LINCOLN, Neb. (KMTV) — A bill in the legislature from State Sen. Terrell McKinney would give the citizen review boards, which oversee police in both Omaha and Lincoln, more power and make their process transparent.
The board in Omaha gives an independent review of police misconduct, confidentially.
McKinney says his community has a distrust of the current process that examines police misconduct and complaints.
Supporters of the bill say the current process doesn't work well enough.
“They meet in secret, there’s no public body, they don’t issue reports. The board itself has limited if any independent access to any sort of records,” says Spike Eickholt, with the ACLU of Nebraska
The bill would give the board a number of tasks, including investigating public complaints, any form of police misconduct and all officer-involved shootings.
It would have the power to ask for documents and subpoena people for interviews. They would then make recommendations to city leadership.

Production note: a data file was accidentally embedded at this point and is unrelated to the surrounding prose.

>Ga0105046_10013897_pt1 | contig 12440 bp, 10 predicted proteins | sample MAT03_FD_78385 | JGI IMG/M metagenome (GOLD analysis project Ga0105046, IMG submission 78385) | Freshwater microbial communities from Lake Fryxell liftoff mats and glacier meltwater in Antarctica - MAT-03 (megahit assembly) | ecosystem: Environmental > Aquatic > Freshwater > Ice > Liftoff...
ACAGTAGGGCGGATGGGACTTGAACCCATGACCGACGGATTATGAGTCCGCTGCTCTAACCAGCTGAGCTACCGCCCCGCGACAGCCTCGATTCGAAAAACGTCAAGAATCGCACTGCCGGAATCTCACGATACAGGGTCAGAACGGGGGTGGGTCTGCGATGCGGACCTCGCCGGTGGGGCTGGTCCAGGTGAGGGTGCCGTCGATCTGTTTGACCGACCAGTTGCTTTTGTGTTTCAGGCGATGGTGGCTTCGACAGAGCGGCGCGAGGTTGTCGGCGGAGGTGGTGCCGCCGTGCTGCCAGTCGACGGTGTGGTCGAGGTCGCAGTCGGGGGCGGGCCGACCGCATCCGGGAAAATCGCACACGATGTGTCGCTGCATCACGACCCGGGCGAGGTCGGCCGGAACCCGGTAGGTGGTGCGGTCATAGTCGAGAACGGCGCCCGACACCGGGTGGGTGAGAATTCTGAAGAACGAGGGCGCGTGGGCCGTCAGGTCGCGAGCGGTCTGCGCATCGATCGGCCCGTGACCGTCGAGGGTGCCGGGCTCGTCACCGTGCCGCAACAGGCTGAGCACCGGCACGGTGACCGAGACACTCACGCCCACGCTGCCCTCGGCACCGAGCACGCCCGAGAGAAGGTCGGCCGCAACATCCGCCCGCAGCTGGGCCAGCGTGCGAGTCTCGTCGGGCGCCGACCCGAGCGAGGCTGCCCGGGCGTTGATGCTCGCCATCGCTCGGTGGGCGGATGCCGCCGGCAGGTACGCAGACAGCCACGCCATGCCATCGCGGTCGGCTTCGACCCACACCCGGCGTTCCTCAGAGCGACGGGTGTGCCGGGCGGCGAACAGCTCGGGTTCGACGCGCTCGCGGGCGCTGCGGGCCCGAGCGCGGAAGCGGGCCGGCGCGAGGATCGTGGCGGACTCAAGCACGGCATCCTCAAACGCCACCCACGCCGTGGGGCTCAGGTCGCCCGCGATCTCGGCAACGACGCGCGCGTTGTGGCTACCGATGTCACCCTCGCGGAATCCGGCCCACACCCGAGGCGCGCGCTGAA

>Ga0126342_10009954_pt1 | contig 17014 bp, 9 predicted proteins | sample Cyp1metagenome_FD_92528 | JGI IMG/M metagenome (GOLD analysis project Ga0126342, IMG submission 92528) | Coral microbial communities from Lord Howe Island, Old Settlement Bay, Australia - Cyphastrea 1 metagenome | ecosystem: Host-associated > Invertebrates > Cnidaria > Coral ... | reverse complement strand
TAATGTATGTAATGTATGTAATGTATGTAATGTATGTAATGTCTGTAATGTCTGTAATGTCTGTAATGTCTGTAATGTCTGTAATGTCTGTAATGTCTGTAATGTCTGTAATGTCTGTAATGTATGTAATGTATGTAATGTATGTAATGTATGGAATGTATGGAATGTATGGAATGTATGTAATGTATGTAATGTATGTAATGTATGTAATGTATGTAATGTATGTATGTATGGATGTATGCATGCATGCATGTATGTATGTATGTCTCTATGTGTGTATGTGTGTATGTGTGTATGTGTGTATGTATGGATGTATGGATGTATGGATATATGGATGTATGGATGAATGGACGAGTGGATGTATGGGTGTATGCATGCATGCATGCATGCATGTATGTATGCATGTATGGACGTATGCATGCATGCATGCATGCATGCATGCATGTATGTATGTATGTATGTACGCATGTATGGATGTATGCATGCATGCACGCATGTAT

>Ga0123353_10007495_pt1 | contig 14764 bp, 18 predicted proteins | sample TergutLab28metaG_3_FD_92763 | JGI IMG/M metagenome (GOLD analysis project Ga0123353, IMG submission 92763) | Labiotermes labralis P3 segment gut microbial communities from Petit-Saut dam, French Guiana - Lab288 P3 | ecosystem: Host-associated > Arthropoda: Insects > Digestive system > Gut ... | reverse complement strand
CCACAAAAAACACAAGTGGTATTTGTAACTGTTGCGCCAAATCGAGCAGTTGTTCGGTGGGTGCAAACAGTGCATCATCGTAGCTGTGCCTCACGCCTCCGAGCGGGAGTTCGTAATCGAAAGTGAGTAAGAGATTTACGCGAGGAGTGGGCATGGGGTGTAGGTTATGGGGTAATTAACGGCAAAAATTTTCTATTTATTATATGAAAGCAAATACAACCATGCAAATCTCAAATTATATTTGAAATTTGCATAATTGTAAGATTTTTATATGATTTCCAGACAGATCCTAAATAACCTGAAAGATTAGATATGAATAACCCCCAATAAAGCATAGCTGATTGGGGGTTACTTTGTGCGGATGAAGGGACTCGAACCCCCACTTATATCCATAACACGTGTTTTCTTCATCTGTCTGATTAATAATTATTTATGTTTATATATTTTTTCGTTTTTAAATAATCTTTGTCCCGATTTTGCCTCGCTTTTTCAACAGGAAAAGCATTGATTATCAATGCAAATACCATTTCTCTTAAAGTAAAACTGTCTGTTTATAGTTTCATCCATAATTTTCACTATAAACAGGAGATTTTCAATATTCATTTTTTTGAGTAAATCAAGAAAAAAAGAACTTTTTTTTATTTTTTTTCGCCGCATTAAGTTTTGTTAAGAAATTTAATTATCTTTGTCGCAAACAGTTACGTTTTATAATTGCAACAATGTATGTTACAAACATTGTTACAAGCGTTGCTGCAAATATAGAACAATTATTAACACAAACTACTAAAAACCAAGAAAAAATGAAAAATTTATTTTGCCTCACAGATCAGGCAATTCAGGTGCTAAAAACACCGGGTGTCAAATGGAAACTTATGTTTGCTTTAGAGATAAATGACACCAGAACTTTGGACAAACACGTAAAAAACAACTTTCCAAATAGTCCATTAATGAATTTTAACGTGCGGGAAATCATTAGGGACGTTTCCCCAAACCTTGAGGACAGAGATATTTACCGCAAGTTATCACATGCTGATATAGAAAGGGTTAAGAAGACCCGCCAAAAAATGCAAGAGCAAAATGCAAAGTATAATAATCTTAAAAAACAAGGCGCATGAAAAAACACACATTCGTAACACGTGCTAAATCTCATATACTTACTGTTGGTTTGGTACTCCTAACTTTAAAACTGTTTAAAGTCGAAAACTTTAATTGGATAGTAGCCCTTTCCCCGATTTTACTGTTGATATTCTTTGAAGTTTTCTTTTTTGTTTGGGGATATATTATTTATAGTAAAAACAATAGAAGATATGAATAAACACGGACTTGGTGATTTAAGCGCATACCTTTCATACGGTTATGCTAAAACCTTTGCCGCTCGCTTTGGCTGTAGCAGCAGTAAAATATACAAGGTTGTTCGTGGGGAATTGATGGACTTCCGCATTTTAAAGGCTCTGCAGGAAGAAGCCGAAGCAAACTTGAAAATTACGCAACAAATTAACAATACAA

Plus, to add transparency, all reports and every official meeting would be public.
“This would help reduce public concern about high profile incidents as well increasing the public’s understanding,” says McKinney.
Opposing the bill was Omaha Police Chief Todd Schmaderer, who worries about unintended consequences.
“Let’s not make things worse in pursuit of making things better," he said.
Schmaderer says oversight of police needs to take place, and if possible, for it to be transparent.
He says he’s fired at least 40 officers in his eight and a half years as chief.
He points to experts in the field, who say the chief, and only the chief, should have discipline power over officers.
“Oftentimes you’re going to find the chief to be more disciplined. There’s a reason for that, they understand the profession and they have high standards” says Schmaderer.
Jim Macguire with the Omaha Police Union says officers already have body and vehicle cameras and an internal affairs unit to monitor officers.
He says if an officer does something wrong, they’ll be disciplined.
“So when we talk about police oversight, it’s already here.”